By Allen He
Buybacks are a recurrent topic of controversy, especially as guidelines seem to shift year to year and differ from country to country. In the US, the Biden administration put forth a new proposal, upping the ante after last year’s proposed 1% tax on buybacks (intended to raise billions in tax revenue). The White House’s most recent proposal would prevent executives from selling their shares for three years after repurchasing stock, in the hopes that this will quash the incentive to repurchase shares in the first place. If companies can’t benefit from the immediate heightened trading activity that typically follows a buyback, the option might lose its shine for those stirring up quick grabs for the wrong reasons.
To this end, the SEC’s latest proposal calls for rapid disclosure – one business day to be exact – after executing a buyback. The cost of compliance alone may be enough to dissuade companies from buying back stock. This builds on Chairman Gary Gensler’s agenda to champion corporate transparency, the idea being accountability begets resiliency. And he’s not wrong. In The Dangers of Buybacks: Mitigating Common Pitfalls, our research shows that chronic overdistribution of capital leaves firms vulnerable in the face of unforeseen risks – the COVID-19 crisis for example – not to mention lower returns on invested capital.
The SEC is certainly moving things in the right direction. Their priorities happen to align with our playbook for policymakers and regulators, which outlined key recommendations for avoiding damaging drawbacks:
So why all the pushback? Those against the new proposals see more frequent disclosures as a burden to issuers and investors. But beyond the extra paperwork, many believe the more readily available information could be gamed by opportunistic investors and used maliciously, undermining the long-term efforts of companies and their stakeholders. Besides, other nations have already been living with the next-day disclosure rule and their buyback activity hasn’t exactly faltered. Buybacks in the UK and Japan have more than doubled in the last decade, from $11 billion and $10 billion respectively in 2009 to $40 billion and $78 billion in 2019.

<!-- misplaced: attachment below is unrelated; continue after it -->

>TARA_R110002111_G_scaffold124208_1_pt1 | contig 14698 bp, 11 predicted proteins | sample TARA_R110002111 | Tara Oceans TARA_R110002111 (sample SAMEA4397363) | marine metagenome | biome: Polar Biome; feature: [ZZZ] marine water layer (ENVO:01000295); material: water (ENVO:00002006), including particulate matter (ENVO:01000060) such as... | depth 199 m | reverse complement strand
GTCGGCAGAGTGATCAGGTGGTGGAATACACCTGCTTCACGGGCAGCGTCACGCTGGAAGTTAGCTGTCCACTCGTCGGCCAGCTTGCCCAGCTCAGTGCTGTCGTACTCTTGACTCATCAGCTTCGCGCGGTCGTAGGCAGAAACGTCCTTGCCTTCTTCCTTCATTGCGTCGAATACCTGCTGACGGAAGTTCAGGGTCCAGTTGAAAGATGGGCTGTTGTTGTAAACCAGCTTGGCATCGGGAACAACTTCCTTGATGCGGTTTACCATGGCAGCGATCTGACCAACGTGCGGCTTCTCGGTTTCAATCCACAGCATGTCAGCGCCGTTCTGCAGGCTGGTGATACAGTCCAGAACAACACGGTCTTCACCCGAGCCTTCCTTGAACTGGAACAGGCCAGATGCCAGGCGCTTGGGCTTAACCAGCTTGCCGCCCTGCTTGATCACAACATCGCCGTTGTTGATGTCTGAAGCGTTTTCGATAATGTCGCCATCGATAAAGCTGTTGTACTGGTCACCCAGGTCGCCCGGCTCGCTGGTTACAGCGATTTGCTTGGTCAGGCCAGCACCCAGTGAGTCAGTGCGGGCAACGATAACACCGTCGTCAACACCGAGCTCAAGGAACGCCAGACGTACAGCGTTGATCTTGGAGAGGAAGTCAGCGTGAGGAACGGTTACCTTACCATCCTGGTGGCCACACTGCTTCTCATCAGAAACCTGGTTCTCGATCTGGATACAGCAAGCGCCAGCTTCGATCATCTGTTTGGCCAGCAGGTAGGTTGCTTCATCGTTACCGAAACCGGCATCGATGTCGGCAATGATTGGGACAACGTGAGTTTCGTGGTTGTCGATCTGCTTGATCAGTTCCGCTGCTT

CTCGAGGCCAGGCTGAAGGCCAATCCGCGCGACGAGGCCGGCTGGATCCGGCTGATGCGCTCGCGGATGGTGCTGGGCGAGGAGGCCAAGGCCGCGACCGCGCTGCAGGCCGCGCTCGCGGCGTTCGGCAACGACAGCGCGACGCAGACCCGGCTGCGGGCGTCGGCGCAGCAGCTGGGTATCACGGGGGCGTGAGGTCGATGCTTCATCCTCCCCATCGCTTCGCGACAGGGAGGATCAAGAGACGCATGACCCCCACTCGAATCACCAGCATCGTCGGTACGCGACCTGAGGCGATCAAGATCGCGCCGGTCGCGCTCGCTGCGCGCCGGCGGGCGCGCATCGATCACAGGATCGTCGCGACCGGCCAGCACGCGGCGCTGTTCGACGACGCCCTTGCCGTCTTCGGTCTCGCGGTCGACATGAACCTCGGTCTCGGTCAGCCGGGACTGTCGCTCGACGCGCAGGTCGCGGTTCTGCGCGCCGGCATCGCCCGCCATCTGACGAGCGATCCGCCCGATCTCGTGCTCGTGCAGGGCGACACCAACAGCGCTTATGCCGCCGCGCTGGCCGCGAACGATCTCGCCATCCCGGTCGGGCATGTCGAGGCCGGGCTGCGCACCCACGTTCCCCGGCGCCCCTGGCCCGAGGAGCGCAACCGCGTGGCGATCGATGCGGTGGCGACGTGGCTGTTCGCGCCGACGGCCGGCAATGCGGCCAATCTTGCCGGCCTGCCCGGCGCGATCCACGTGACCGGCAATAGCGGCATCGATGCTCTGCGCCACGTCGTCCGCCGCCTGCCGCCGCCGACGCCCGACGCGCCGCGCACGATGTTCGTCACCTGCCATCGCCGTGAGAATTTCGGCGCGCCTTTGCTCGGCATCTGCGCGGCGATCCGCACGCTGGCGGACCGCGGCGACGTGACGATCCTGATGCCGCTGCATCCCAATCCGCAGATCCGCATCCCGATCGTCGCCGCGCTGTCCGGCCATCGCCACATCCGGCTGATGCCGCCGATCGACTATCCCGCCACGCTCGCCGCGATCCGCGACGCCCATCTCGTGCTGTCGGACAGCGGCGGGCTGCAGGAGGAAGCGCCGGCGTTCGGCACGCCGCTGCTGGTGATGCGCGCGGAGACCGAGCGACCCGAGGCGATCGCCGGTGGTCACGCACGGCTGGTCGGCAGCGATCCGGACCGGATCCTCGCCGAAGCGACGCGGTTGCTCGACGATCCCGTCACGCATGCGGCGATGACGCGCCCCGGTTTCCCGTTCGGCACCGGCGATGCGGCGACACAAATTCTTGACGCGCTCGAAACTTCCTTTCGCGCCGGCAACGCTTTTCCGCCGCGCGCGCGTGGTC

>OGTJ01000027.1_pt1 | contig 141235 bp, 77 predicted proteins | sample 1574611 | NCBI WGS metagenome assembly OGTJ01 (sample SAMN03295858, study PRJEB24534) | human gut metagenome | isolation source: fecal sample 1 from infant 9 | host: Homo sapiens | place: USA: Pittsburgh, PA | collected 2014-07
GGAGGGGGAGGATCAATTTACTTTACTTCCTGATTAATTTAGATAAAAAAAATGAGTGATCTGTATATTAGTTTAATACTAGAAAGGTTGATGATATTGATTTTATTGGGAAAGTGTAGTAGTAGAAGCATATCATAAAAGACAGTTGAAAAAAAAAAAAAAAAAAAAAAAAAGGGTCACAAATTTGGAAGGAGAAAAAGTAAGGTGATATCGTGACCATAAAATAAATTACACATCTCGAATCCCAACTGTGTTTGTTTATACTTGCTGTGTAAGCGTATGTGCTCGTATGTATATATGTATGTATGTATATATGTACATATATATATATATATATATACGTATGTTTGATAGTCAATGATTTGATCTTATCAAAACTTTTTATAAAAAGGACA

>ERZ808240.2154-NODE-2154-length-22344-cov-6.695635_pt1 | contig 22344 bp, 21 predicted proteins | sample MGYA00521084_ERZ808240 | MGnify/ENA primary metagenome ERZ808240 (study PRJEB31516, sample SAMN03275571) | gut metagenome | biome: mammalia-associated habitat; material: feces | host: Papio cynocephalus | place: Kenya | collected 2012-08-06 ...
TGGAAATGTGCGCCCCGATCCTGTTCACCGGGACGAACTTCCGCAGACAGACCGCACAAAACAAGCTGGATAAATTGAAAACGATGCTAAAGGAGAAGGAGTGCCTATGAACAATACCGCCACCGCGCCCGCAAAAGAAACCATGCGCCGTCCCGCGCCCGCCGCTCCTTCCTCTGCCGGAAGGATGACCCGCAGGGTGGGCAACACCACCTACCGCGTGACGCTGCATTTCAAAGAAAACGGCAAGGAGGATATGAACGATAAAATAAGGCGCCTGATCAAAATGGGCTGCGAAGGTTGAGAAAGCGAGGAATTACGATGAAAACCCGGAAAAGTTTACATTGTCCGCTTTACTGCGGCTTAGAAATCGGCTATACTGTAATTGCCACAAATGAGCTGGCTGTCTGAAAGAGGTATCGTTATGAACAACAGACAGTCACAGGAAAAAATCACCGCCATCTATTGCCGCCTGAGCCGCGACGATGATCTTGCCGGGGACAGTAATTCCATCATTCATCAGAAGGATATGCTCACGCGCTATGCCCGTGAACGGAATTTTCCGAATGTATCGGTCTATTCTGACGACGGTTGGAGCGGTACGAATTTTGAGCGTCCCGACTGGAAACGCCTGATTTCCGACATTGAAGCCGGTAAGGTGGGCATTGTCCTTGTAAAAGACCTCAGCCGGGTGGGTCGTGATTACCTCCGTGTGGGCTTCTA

Figure 1: 2009 – 2019 Buybacks by companies in the UK and Japan ($USD billion)
Even so, our research suggests the proposed changes to buybacks in the US are still better than the wild-west free-for-all we’ve gotten used to. Forgive the cliché, but we can’t let perfect be the enemy of good. Buybacks are not inherently bad, they’re merely a tool. Proposals like these only aim to encourage companies to use this tool responsibly. When the short-term snares are avoided, buybacks can be an appropriate instrument in long-term value creation, without being a detriment to investing in other priorities, such as R&D, talent, and innovation. Adopting these rules would maintain a viable place for buybacks in the capital markets as a means of returning capital to shareholders on a more level playing field.
Research has shown that companies tend not to do a very good job timing the market. To improve the potential for greater ROI on share repurchases, companies can take a price-average approach over a longer time horizon – spending equal amounts on buybacks quarterly, rather than trying to get the timing exactly right. However, the current downturn presents a timely opportunity to take advantage of lower buyback costs. So for those trying to time the market, assuming all other needs are already being met, this might be the moment.
Strategy, Investor-Corporate Engagement | Report
6 October 2020 - Returning capital to shareholders is an important and legitimate goal of many corporations. Buybacks are often an effective way to distribute capital, but care must be taken to mitigate downfalls related to personal gain and enrichment, poor timing, and excess leverage.Learn More